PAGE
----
Audi not interested in F1

sportsman

Sidecar racers have the biggest cojones
Contributor
Audi's motorsport boss dismisses talk of his company entering F1, claiming that the series is not relevant to the road.
For as long as anyone can remember, Audi, and the various otherers that form the Volkswagen Group, have been linked with F1, particularly as the sport attempts to adopt a more environmentally aware stance. However, speaking to Car Magazine, the company's motorsport boss Wolfgang Ullrich has said Audi simply isn't interested in the series.
Full report here.
http://www.pitpass.com/43704-Audi-dismisses-F1-as-irrelevant
 

gethinceri

Lance Stroll Fan. Alfa Romeo Fan.
Contributor
Focus on what you're good at. Good plan, wish I could do the same but slacking and sitting around don't pay the bills!
They're kicking arse in Dakar via VW and Le Mans series is really going well for them - but that's about it isn't it?
How are they going in WTC? DTM is always a two horse race so that's just punching lumps out of Merc and taking plenty in return. Their BTCC car is doing nothing so far.
 

Andyoak

Race Winner
I sometimes think that the VAG speculation is more wishful thinking from a largely European fan base. Wolfgang has beautifully summarised why I don't see a European manufacturer investing in F1 in the foreseeable future.

Renault do from their historical link (periodically) and FIAT do only because of Ferrari. Porsche and Peugeot's involvement has been nominal in modern F1 times; leaving BMW who are also only periodic entrants with engines.

The next wish list seems to go to America who have no deep interest in the series and even the current 2.5 litre engines are commuter runabout units; they don't appeal to an American market.

The Japanese don't have a great history of success in F1 but at least can see a use for high power small petrol units; as can most of the new eastern economies... and that is why I think any new engine suppliers will come from the east and not Europe. Europe is too diesel centric a market with a mature car market with strong consumer ties. European manufacturers aren't going to change perceptions and gain market share from investing in F1 but the Koreans and Chinese (and other nations) will.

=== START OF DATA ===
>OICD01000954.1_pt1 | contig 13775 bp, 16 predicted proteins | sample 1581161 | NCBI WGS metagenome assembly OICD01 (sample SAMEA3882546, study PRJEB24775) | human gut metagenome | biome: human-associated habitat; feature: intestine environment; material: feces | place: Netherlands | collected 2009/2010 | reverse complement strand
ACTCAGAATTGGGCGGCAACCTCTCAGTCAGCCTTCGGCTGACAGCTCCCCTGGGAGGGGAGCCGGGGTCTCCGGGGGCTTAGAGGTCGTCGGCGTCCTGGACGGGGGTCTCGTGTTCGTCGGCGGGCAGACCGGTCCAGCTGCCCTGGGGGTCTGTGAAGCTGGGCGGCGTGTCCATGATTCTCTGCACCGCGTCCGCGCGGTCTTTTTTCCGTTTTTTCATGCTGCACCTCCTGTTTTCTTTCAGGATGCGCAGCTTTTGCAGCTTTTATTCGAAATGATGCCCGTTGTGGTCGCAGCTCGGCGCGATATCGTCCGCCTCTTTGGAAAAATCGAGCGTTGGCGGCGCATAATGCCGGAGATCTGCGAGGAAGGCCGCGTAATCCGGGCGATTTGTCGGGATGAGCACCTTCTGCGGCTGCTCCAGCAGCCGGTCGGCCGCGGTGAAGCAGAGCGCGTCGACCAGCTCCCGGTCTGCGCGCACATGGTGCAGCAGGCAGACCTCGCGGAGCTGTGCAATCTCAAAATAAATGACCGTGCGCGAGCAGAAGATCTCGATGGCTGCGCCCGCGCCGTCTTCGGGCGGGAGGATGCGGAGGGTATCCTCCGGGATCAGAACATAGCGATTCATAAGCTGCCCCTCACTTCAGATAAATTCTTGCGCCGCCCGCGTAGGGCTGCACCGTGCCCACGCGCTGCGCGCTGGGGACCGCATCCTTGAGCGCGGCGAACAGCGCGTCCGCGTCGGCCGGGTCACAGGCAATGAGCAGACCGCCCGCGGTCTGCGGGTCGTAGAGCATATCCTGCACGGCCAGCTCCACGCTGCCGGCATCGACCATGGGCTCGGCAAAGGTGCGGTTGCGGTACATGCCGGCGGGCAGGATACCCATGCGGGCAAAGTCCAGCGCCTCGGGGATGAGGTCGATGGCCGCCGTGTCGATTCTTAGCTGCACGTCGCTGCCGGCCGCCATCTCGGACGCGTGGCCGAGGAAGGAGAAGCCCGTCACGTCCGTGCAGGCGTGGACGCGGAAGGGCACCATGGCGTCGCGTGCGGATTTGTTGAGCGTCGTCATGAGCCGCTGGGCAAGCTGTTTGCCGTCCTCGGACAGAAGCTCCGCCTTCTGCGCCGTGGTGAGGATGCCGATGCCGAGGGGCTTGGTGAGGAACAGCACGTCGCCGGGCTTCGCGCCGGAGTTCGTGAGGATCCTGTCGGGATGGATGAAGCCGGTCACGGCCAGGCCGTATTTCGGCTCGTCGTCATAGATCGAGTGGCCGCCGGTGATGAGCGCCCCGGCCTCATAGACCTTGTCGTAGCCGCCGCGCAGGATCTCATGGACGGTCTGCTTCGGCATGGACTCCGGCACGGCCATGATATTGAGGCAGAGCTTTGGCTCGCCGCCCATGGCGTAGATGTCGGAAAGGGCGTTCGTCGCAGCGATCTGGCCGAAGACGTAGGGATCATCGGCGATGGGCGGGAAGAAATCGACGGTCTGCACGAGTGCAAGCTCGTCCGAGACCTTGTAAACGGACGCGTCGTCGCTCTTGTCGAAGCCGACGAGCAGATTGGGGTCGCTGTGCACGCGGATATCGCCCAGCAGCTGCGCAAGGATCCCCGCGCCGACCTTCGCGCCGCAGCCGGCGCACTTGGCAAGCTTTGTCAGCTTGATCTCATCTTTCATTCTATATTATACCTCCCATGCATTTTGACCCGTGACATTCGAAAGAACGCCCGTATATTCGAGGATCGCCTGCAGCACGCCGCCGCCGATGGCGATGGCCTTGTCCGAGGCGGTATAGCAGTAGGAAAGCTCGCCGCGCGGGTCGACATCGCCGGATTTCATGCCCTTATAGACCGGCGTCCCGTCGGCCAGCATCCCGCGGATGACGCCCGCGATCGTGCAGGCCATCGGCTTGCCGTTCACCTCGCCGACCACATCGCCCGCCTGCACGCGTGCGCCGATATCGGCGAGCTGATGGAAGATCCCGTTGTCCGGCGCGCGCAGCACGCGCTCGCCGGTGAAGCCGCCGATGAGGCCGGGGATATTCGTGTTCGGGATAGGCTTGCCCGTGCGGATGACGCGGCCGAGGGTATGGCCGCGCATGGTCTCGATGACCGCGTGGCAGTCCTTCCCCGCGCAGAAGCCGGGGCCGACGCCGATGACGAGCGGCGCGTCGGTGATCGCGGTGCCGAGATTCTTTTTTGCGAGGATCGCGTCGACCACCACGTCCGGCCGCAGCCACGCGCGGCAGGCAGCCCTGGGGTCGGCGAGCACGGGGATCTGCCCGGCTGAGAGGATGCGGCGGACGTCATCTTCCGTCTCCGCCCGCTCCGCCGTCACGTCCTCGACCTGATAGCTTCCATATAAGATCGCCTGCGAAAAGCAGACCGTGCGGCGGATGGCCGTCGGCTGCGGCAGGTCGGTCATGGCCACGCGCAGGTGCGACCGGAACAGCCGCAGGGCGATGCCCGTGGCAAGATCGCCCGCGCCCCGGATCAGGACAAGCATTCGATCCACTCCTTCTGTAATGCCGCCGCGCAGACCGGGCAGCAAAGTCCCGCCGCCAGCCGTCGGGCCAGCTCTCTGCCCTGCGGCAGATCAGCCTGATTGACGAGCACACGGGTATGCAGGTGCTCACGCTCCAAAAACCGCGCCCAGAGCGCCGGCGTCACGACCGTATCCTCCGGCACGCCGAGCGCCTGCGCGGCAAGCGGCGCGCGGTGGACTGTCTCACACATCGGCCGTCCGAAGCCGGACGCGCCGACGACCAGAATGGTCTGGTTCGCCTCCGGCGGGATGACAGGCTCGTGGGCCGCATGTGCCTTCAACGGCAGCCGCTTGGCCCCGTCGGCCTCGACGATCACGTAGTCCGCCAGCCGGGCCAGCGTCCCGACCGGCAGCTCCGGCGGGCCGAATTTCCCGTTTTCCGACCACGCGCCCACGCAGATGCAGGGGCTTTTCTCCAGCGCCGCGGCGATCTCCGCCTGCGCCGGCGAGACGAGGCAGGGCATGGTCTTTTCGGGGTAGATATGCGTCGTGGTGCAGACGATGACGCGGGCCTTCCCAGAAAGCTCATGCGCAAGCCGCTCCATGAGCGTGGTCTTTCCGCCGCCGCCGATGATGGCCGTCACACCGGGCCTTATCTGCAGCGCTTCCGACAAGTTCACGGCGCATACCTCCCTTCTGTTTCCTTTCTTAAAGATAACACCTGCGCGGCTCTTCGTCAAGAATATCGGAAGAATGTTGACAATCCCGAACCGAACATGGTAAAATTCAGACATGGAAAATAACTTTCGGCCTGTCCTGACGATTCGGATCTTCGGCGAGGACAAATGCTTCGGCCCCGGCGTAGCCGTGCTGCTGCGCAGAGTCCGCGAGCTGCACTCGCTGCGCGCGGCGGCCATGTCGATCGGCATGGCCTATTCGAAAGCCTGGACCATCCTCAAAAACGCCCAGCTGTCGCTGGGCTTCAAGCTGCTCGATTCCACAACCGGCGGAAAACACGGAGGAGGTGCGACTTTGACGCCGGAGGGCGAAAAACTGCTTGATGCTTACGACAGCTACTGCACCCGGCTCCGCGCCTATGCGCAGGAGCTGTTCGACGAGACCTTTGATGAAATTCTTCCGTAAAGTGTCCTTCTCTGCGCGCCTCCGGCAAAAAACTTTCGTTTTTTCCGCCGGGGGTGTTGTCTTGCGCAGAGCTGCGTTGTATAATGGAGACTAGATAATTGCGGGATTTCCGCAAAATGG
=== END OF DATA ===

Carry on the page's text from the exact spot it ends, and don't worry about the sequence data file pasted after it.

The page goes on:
I know it reeks of Bernie but on this point he's right... that is where the new interest and money will be coming from.
 

Fenderman

Rooters Reporter
Calling TBY. Calling TBY! Andyoak's comments are seriously challenging my memory banks! Perhaps as a chassis builder the Japanese may not have had much success - one championship in the sixties as a constructor (Honda) and have not many of the wins and a number of championships fallen to the hands of Japanese engine manufacturers? Honda powered Williams and McLaren?
 

Galahad

Not a Moderator
Valued Member
Seat pulled out of the WTCC before the start of this season, the cars that are remaining are run by private teams. The Audi in the BTCC is also purely a privateer effort too, I think.

VW engines are cleaning up in the major F3 championships, Skoda are defending champions in the Intercontinental Rally Challenge, and the Polo R WRC will appear in the World Rally Championship in 2013.

In other words, they're doing well in everything they're doing, which is a lot, and at a fraction of the cost it would take to run competitively in F1. I'd love to see them give it a try, but you've got to bow to their logic.
 

sportsman

Sidecar racers have the biggest cojones
Contributor

Usually, removing the Toyota Camry from its throne atop America's Best-Selling Cars list is a task reserved for the Honda Accord. In January 2011, however, the role of usurper was filled by the Camry's smaller sibling, the Toyota Corolla. With its Matrix hatchback derivative alongside (Toyota Motor Sales, U.S.A, Inc. always lists them together), the Corolla was America's best-selling car in January on sales which were up 20.2%. The introduction of the somewhat refreshed 2011 Toyota Corolla surely provided a boost.

Where others limited incentives, General Motors boosted programs to keep sales on track after a high-volume December. That partially explains the Chevrolet Impala's presence in the fourth spot. The Impala is never a slow seller in the United States, but ascending beyond the Honda Civic and all but two popular midsize sedans is an uncharacteristically strong month for the big Chevy. Malibu sales, like those of the Nissan Altima and Honda Accord, were lower in January 2011 than in January 2010. Subtract the Chevrolet Cobalt's 406 January sales and the Cruze is still out in front of the Hyundai Sonata.
 

Andyoak

Race Winner
Calling TBY. Calling TBY! Andyoak's comments are seriously challenging my memory banks! Perhaps as a chassis builder the Japanese may not have had much success - one championship in the sixties as a constructor (Honda) and have not many of the wins and a number of championships fallen to the hands of Japanese engine manufacturers? Honda powered Williams and McLaren?
http://en.wikipedia.org/wiki/Honda_Racing_F1
F'man, fair to question my broad brush statement about Honda. As a manufacturer team they have had limited success in the two periods they ran. The first in the 60's was interseting because of the way they went about it and arguably cut short prematurely. Without Schlesser's death it is possible to speculate that they had reasonable foundations to build a long term team; but circumstance put an end to that line of thought.